U.S. DOE announces intent to issue stimulus plan smart grid funding opportunity


Steven Chu,
U.S. Energy Secretary
Washington, DC, U.S.A. — (METERING.COM) — March 4, 2009 – The United States Department of Energy’s (DOE) National Energy Technology Laboratory (NETL) has announced that it intends to issue a funding opportunity announcement on “Smart Grid Demonstrations” later in this month for funding made available under the nation’s economic stimulus plan.

The funding opportunity will include three topical areas of interest: regional smart grid demonstrations, utility-scale energy storage demonstrations, and regional synchrophasor demonstrations.

Cooperative agreements issued under this requirement will support demonstration projects in each of these areas.

Regional demonstrations will be regionally unique demonstrations to quantify smart grid costs and benefits, verify smart grid technology viability, and validate new smart grid business models including application of cyber security measures, at a scale that can then be readily planned and replicated around the country.

Utility-scale energy storage demonstrations will be demonstrations of major energy storage installations, including advanced battery systems, ultra-capacitors, flywheels, and compressed air energy systems, to help to establish costs and benefits, verify technical performance, and validate system reliability and durability. Application areas include wind and photovoltaic (PV) integration, upgrade deferral of transmission and distribution assets, congestion relief, and system regulation. Projects are also sought for development to bring promising utility scale storage technologies to market readiness in the U.S.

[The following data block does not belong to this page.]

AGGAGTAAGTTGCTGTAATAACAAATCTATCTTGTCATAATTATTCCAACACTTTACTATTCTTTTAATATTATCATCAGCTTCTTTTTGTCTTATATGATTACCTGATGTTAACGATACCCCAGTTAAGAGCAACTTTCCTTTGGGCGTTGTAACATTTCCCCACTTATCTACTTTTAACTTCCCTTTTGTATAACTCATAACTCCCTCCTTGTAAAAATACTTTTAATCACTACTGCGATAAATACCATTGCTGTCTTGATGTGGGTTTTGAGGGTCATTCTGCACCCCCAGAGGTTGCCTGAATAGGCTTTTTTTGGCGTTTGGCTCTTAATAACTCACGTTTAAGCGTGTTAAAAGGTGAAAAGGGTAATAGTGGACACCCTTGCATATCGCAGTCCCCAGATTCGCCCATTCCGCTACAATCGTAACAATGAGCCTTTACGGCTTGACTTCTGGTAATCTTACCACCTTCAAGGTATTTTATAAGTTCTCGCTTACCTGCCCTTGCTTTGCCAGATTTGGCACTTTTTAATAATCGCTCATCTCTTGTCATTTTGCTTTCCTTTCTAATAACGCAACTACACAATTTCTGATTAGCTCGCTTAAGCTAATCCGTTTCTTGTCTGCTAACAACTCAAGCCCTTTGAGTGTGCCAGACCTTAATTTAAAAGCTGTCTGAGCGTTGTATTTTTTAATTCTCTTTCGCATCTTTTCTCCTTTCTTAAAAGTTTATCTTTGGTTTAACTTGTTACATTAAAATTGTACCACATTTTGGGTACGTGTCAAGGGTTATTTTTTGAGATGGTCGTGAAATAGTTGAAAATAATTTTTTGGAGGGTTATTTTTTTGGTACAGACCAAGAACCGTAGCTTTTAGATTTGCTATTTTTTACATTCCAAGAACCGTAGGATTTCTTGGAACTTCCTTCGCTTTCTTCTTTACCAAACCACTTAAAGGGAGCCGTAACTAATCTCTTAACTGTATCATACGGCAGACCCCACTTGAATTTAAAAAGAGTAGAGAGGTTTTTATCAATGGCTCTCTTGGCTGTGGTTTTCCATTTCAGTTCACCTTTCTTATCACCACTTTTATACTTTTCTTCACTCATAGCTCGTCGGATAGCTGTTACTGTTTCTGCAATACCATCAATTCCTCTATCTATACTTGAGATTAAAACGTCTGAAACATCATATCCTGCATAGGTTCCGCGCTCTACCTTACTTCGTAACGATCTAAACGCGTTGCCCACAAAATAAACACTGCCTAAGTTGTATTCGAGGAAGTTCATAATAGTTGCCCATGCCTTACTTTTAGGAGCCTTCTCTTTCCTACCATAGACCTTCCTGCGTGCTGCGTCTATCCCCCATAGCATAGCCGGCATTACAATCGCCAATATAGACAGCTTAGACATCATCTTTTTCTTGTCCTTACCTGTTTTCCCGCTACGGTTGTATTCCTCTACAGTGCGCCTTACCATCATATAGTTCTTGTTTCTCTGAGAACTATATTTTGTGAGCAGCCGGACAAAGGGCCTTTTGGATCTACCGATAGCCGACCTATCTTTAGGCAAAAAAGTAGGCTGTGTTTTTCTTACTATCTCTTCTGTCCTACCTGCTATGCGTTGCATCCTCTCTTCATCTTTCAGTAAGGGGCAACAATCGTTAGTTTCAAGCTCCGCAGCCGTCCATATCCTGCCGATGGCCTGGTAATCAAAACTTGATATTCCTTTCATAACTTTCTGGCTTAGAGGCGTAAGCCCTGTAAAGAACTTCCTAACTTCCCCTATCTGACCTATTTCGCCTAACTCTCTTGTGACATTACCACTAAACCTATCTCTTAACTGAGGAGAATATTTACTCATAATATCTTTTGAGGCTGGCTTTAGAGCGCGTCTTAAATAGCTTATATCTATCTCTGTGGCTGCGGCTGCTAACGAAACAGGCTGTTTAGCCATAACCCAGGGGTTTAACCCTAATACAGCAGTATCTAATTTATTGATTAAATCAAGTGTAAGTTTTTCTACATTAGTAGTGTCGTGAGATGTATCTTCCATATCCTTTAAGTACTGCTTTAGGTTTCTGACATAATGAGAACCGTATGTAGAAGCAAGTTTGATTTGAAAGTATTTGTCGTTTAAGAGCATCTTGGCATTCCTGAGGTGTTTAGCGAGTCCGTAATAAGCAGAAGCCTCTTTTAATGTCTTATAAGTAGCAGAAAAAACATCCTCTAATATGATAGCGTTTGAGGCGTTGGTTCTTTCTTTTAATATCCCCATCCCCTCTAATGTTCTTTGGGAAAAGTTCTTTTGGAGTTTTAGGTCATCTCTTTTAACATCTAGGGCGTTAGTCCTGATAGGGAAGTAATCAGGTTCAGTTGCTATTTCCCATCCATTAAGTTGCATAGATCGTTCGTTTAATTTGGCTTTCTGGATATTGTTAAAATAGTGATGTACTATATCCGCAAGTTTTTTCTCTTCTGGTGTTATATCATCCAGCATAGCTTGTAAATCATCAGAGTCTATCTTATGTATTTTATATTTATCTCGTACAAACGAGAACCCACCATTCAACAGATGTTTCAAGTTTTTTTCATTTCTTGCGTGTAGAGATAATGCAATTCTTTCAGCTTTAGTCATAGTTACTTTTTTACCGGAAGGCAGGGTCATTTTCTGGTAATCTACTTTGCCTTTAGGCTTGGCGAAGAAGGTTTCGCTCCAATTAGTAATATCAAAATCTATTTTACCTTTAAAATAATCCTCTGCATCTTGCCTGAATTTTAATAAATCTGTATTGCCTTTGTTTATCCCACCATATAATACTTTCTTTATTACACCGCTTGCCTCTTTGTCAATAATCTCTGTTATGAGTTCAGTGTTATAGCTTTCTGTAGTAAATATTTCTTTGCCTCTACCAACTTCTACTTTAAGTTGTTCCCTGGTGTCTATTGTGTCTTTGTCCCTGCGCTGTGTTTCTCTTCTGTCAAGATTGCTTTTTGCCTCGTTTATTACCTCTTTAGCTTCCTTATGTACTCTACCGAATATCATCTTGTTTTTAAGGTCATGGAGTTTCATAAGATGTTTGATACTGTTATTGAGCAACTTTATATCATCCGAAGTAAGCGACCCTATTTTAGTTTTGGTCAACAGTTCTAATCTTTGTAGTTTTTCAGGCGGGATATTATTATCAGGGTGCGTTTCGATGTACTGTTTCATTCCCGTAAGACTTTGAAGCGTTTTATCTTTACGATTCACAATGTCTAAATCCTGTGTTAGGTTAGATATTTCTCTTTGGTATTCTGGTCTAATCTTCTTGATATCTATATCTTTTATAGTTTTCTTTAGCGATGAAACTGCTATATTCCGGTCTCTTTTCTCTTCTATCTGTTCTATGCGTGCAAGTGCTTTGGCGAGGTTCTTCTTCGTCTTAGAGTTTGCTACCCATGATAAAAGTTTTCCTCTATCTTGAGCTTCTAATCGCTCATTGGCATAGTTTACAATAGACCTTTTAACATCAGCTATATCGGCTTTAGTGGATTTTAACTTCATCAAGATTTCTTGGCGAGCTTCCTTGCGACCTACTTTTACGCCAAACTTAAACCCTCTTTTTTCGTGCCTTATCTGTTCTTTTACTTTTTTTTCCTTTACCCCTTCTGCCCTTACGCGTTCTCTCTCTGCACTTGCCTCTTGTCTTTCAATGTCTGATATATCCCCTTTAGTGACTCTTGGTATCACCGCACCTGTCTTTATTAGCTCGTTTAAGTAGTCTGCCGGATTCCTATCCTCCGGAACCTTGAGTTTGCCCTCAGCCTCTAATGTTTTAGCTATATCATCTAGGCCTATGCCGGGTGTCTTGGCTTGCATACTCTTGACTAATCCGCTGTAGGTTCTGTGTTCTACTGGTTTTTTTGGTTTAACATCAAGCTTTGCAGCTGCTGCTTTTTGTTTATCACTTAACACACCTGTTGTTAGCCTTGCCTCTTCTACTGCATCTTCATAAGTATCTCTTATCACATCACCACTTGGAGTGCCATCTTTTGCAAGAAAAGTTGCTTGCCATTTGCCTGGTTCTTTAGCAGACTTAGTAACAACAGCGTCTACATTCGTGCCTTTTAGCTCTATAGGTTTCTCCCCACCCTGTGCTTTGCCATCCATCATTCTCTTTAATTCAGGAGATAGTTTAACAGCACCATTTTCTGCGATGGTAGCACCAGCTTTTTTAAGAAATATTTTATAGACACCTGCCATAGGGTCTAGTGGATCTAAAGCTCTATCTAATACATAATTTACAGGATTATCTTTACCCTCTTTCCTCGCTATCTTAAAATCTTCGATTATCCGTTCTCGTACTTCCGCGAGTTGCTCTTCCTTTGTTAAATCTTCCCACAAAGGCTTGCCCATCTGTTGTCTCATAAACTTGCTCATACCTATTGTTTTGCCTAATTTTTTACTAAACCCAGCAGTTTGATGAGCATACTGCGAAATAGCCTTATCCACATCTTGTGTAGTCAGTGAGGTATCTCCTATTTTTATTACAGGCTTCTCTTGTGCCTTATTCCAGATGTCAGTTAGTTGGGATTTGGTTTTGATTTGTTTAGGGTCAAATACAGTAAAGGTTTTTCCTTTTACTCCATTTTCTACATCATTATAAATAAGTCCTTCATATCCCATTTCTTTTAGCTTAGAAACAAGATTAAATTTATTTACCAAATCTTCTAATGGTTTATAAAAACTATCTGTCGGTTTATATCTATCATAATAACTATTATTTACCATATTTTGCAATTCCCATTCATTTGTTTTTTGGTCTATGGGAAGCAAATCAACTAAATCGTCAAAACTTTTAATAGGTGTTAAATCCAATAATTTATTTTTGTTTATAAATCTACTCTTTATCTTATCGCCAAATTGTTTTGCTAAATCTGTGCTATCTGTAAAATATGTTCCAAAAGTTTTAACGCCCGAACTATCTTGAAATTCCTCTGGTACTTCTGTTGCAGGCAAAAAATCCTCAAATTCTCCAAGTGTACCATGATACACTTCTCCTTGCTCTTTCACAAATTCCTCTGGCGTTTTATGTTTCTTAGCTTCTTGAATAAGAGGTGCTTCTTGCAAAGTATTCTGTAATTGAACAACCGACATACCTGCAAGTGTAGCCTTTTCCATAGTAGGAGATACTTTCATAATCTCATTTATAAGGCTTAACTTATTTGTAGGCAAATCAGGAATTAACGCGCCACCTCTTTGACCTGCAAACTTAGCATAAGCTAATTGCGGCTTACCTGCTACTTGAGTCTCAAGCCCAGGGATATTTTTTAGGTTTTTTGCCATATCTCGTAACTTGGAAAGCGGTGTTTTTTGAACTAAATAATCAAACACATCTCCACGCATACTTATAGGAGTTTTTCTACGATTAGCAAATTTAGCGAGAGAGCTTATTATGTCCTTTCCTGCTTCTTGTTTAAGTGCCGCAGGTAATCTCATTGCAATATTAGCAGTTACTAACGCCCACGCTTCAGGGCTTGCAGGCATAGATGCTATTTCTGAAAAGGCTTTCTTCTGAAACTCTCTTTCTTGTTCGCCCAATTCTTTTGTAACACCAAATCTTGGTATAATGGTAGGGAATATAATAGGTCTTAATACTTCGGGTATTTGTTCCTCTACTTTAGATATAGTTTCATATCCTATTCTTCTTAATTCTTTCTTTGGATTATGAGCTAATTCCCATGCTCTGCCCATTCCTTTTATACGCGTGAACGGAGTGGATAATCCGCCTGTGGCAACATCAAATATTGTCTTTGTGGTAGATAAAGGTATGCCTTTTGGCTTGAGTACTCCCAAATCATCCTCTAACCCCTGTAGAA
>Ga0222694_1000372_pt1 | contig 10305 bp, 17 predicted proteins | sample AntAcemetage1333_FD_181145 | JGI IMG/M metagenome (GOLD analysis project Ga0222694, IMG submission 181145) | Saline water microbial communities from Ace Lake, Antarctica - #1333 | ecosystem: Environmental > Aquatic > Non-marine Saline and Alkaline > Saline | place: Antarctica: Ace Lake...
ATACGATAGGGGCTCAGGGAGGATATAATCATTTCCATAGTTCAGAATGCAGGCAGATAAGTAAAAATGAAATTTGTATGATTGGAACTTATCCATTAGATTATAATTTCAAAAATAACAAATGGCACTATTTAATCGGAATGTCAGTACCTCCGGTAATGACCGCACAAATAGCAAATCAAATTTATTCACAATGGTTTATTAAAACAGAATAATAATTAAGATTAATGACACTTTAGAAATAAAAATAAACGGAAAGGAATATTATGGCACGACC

Synchrophasor demonstrations are expected to demonstrate innovative, network-based applications of time-synchronized phasor measurement technologies in ways that can be replicated in a secure manner around the country. To fully leverage the capabilities of this technology, it is necessary to install and network multiple high resolution, time synchronized grid monitoring devices, collect and analyze their data, and use those data to create a variety of wide-area information and insight for use in operating and planning the electric power system. These projects are encouraged to address local or regional power system operational issues that pose reliability concerns, but consideration will also be given to applications that enhance bulk power system market operations.

The DOE envisions awarding multiple financial assistance awards in the form of cost-shared cooperative agreements. The cost share must be at least 50 percent of the total allowable costs for the projects and must come from non-Federal sources unless otherwise allowed by law. The estimated period of performance for each award is two to five years.

Under the stimulus plan – formally known as the American Recovery and Reinvestment Act of 2009 – an amount of $4.5 billion is provided for smart grid related activities (see U.S. stimulus plan signed into law with smart grid provisions).

Shortly after the signing into law of the plan, newly appointed energy secretary Steven Chu committed to expediting its funding by cutting paperwork and processing applications on a rolling basis among other actions. This should enable the DOE to begin offering loan guarantees by early summer, and by the end of next year 70 percent of the funding should have been dispersed.

In anticipation of the imminent release of the funding opportunity and the likelihood of a short response period, the DOE advises prospective applicants to ensure that they have registered and meet the requirements for submitting an application through Grants.gov, where the announcement will be posted.